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And I’ve been in the kitchen, for a change. I love Valentine’s Day, and filled orders for European-style chocolate truffles (55% semisweet Ghirardelli chocolate, cream, and sweet butter rolled in cocoa powder or topped with fleur de sel). I am told hearts were warmed, which makes me happy.

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And I made marzipan. The candy hearts were sold at The Flaky Tart in the Atlantic Highlands, NJ.

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The Japanese maple branches and dragonflies (detail below) were pitches for Confections of a Rock$tar in Asbury Park…

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…along with a little (2″) dinosaur egg. This little guy warms my heart, as he did for the shop proprietor. Hey, it’s almost hatching season.

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happy accidents & autopilot

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I’ve always been crap at making pie crusts. Fillings, I’m good. Like the above. It has organic apples and pears in it, plus I threw in some brown sugar (didn’t measure), cinnamon (ditto), and gooshed the whole thing with some of the crab apple liqueur I made last fall. It all went into a really wide pan and got sauteed for something like five minutes—long enough for everything to get juiced up and friendly but not so long that the fruit would start to fall apart.

When I make crust, I usually ease back on the fat because I used to have a weight problem, and even though I know in my brain that I don’t have one now,* an old self-image is not something a  person shakes off easily. So even when life’s going just swimmingly, when it comes to cooking for myself, I carefully measure and am all organized and I skim back on the butter. Like a lot. And I use the pat-in-the-pan method, pressing the pie dough into the pan instead of rolling it out. If I didn’t, it would crack like the Mojave in August.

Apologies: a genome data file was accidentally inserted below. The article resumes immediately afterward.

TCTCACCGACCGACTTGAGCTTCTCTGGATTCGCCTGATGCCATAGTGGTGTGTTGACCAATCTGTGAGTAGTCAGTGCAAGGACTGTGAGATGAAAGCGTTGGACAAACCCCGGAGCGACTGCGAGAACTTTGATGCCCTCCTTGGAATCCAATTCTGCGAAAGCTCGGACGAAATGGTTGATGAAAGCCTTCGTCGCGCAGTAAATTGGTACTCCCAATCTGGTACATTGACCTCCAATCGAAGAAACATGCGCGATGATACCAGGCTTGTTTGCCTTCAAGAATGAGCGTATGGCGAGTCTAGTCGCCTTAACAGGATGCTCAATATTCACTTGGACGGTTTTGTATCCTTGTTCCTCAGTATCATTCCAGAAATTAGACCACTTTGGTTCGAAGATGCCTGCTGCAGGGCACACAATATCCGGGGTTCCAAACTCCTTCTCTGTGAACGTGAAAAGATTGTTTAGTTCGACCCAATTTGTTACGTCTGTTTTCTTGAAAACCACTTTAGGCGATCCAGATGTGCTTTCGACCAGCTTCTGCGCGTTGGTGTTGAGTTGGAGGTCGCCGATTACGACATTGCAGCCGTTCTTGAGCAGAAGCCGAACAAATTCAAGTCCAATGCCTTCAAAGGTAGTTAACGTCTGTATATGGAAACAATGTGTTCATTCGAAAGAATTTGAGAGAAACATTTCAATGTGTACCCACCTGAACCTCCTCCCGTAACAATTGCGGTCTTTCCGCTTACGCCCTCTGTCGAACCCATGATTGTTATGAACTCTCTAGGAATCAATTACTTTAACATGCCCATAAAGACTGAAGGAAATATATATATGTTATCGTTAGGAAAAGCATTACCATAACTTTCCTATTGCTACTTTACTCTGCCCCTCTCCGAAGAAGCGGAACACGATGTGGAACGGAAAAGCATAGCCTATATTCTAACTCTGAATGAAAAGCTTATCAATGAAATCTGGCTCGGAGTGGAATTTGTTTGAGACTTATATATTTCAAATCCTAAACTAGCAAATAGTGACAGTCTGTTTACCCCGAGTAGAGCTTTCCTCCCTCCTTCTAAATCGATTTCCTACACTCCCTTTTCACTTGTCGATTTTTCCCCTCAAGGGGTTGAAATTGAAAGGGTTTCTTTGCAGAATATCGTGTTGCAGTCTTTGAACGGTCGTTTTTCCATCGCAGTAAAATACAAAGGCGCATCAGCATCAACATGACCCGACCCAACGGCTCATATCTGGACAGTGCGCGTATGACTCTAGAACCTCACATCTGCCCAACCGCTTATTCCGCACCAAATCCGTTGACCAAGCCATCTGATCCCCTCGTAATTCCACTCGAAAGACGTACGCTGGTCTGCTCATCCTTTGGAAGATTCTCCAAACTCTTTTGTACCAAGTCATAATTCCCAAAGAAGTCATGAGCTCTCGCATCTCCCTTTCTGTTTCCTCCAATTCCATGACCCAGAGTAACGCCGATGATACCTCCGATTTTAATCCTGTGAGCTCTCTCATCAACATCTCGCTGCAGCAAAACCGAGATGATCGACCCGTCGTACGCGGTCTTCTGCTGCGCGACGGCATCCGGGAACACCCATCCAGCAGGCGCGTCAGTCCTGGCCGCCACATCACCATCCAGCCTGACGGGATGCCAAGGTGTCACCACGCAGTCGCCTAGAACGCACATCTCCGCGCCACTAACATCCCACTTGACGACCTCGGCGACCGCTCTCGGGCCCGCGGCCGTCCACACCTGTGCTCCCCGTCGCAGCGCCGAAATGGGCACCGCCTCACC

Last week, though, I was chilly, exhausted, and generally fed up with life. Life was going sinkingly. I cook when I need normalcy, so enter pie. And I broke out a new recipe: Martha’s pate brisee, which calls for two sticks of butter—a goodly amount, as Martha would say. Please know I did not use two sticks on a pie I was going to eat myself. But I did dump in a bunch, and fairly indiscriminately. Into the Cuisinart went the flour and salt, then in went the butter. Plop, plop, plop. Blitz, blitz, blitz. Ice water, more blitzing.

I thought not. I simply did. It needs this, and it needs that, make a mess, well done, into the fridge to firm up.

Suddenly this…I was able to roll out.

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I didn’t say I was any good at it, but I WAS able to roll it out.

I pricked the crust with a fork (what pastry chefs call “docking,” to keep the crust from puffing up in the oven) and then I spread a raw egg white across the bottom. I read somewhere that that keeps the bottom of the crust from getting goopy from the filling and not cooking. Call it the barrier method.

The recipe said I could split the dough in half and make a top crust, too, but I only have one pie pan: deep dish. So I sort of folded the upper part of the bottom crust over the fruit, brushed it with an egg wash, sprinkled it with sanding sugar, and put it in the oven.

It was tender and flaky and lovely—the best crust I have ever made, the bouncing baby of enough fed-up-ness and enough experience to let my hands do the thinking. And enough butter.

Go Martha, and go me.

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*A weight problem, not a brain.**

**Well. Depends on the day.

 

whistling in the dark

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It was chilly in my apartment all last week, so I did what came naturally: turned on the oven and cooked.

The above and immediately below are coconut custard pie. I have never made one, so I blind-baked my basic crust, stirred up my basic custard, and did what my revered and liberally duct-taped Joy of Cooking suggested: tossed a 1/2 cup of shredded coconut into the bottom of the baked crust and then poured the custard on top of it. This was pretty good, but it needed to be more coconutty. So I threw in a splash of coconut extract and gave it a stir. And I ate it for breakfast all week because early-American settlers used to eat pie for breakfast, and while I can’t abide everything they did back then, I sure can this.

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Gratuitous second shot.

Next I found a recipe for Quick Jambalaya in an old February issue of Martha. I used San Marzano plum tomatoes, a red bell pepper (which I never buy out of season, but it does not do to argue with Martha), garlic, red onion, Old Bay, dark meat from half a dozen chicken legs, smoked andouille sausage, and jasmine rice. That last is an embarrassing anachronism, and per my last controversial post makes it Not Really Jambalaya, but either way it was pretty solid.

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Trader Joe’s had an awesome deal on blood oranges, so I snapped up a bag and made a sort of marmalade with them, but with less sugar. My cutting board looked like a vampire crudite platter.*